« PreviousContinue »
He would no more endure, but came his way,
And cast to seeke the Lion where he may,
That he might worke the avengement for this shame
On those two caytives, which had bred him blame.
And, seeking all the forrest busily,
At last he found, where sleeping he did ly.
The wicked weed, which there the Foxe did lay,
From underneath his head he tooke away,
And then him waking, forc'd up to rize.
The Lion looking up gan him avize,
As one late in a traunce, what had of long
Become of him; for fantasie is strong.
"Arise, (said Mercurie) thou sluggish beast,
That here liest senseles, like the corpse deceast,
The whilste thy kingdome from thy head is rent,
And thy throne royall with dishonour blent:
Arise, and doo thy selfe redeeme from shame,
And be aveng'd on those that breed thy blame."
Thereat enraged, soone he gan upstart,
Grinding his teeth, and grating his great hart;
And, rouzing up himselfe, for his rough hide
He gan to reach, but no where it espide.
Therewith he gan full terribly to rore,
And chafte at that indignitie right sore:
But when his Crowne and scepter both he wanted,
Lord! how he fum'd, and sweld, and rag'd, and panted;
And threatned death, and thousand deadly dolours,
To them that had purloyn'd his Princely honours.
With that in hast, disroabed as he was,
He toward his owne Pallace forth did pas;
And all the way he roared as he went,
That all the forrest with astonishment
Thereof did tremble, and the beasts therein
Fled fast away from that so dreadfull din.
At last he came unto his mansion,
Where all the gates he found fast lockt anon,
And manie warders round about them stood:
With that he roar'd alowd, as he were wood,
That all the Pallace quaked at the stound,
As if it quite were riven from the ground,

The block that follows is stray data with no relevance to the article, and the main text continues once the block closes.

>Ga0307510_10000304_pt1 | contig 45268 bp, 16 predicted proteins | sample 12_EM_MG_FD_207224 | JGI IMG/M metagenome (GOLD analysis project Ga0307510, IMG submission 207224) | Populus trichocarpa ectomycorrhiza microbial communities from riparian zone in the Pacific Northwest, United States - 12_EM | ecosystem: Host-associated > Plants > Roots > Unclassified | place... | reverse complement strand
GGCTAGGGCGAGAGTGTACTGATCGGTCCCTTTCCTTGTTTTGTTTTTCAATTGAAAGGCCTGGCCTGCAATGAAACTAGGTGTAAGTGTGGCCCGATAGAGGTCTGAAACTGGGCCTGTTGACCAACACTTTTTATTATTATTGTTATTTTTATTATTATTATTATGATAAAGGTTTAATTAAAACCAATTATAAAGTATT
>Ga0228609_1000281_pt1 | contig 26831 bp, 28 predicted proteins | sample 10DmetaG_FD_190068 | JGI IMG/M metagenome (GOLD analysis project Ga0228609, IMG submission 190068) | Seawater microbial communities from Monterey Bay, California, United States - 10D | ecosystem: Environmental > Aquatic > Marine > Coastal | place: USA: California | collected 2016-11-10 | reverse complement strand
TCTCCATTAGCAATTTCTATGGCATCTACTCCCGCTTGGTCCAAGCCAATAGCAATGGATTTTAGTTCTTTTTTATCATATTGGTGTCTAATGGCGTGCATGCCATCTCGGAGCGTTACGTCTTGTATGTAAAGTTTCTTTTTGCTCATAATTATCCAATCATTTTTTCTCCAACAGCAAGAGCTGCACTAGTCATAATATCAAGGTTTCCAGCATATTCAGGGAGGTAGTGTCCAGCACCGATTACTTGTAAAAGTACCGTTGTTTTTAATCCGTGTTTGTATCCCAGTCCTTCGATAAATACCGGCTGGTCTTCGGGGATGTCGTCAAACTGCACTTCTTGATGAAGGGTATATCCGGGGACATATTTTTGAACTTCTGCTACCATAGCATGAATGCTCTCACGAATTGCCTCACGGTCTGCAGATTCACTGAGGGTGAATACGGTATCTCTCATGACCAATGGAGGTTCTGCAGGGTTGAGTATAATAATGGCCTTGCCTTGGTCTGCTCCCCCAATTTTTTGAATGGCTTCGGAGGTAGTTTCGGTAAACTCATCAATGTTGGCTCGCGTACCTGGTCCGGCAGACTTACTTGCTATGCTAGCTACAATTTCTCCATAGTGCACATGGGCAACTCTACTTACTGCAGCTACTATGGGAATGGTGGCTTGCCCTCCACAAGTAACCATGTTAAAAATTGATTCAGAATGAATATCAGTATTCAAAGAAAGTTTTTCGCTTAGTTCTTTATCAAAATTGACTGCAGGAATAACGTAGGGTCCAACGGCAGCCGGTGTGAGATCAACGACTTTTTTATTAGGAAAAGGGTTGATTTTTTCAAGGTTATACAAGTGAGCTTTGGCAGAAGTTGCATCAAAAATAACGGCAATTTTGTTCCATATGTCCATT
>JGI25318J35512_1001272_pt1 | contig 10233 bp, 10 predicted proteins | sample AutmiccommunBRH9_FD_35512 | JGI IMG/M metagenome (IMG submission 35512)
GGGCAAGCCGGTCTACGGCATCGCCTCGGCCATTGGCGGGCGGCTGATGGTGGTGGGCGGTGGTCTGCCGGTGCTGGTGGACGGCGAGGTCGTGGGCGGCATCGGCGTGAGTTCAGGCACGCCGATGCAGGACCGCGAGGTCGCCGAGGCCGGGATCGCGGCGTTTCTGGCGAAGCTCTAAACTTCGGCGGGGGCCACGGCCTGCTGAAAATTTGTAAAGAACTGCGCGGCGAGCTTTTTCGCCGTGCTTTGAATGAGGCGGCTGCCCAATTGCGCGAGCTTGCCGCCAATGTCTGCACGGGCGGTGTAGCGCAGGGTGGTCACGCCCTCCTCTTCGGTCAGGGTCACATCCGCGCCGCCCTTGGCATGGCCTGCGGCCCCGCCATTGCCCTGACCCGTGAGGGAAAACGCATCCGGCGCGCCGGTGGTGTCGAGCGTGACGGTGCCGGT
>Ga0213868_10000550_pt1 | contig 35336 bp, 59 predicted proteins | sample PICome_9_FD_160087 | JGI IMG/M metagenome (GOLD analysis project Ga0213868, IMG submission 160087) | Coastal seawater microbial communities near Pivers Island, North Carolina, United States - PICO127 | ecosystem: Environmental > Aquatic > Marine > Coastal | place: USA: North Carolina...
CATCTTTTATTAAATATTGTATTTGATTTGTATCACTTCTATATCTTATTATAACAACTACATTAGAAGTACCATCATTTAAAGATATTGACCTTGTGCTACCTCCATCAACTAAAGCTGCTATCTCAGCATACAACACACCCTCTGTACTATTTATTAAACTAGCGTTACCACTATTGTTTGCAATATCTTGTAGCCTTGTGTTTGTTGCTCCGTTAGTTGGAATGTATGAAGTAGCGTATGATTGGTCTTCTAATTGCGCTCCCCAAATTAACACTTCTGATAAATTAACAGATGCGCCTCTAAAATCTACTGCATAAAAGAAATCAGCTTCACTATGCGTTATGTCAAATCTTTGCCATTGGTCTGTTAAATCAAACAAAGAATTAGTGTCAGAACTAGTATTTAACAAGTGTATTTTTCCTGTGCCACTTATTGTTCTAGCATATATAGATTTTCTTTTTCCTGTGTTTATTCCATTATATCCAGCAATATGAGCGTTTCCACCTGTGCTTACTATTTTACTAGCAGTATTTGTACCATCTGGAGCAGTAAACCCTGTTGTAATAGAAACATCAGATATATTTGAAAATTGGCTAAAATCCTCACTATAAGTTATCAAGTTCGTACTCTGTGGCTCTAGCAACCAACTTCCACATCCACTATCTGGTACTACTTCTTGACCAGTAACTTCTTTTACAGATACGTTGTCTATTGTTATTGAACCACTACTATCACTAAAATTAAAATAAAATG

And all within were dead and hartles left;
And th' Ape himselfe, as one whose wits were reft,
Fled here and there, and everie corner sought,
To hide himselfe from his owne feared thought.
But the false Foxe, when he the Lion heard,
Fled closely forth, streightway of death afeard, 136c
And to the Lion came, full lowly creeping,
With fained face, and watrie eyne halfe weeping,
T'excuse his former treason and abusion,
And turning all unto the Apes confusion.
Nath'les the royall Beast forbore beleeving,
But bad him stay at ease till further preeving.
Then, when he saw no entraunce to him graunted,
Roaring yet lowder that all harts it daunted,
Upon those gates with force he fiercely flewe,
And, rending them in pieces, felly slewe
Those warders strange, and all that els he met.
But th' Ape still flying he no where might get :
From rowme to rowme, from beame to beame he fled
All breathles, and for feare now almost ded;
Yet him at last the Lyon spide, and caught,
And forth with shame unto his judgement brought.
Then all the beasts he caus'd assembled bee,
To heare their doome, and sad ensample see.
The Foxe, first Author of that treacherie,
He did uncase, and then away let flie:
But th' Apes long taile (which then he had) he quight
Cut off, and both eares pared of their hight;
Since which all Apes but halfe their eares have left,
And of their tailes are utterlie bereft.
So Mother Hubberd her discourse did end,
Which pardon me, if I amisse have pend;
For weake was my remembrance it to hold,
And bad her tongue that it so bluntly tolde.
E heavenly spirites, whose ashie cinders lie
Under deep ruines, with huge walls opprest,
But not your praise, the which shall never
Through your faire verses, ne in ashes rest;
If so be shrilling voyce of wight alive
May reach from hence to depth of darkest hell,
Then let those deep Abysses open rive,
That ye may understand my shreiking yell.
Thrice having seene under the heavens veale
Your toombs devoted compasse over all,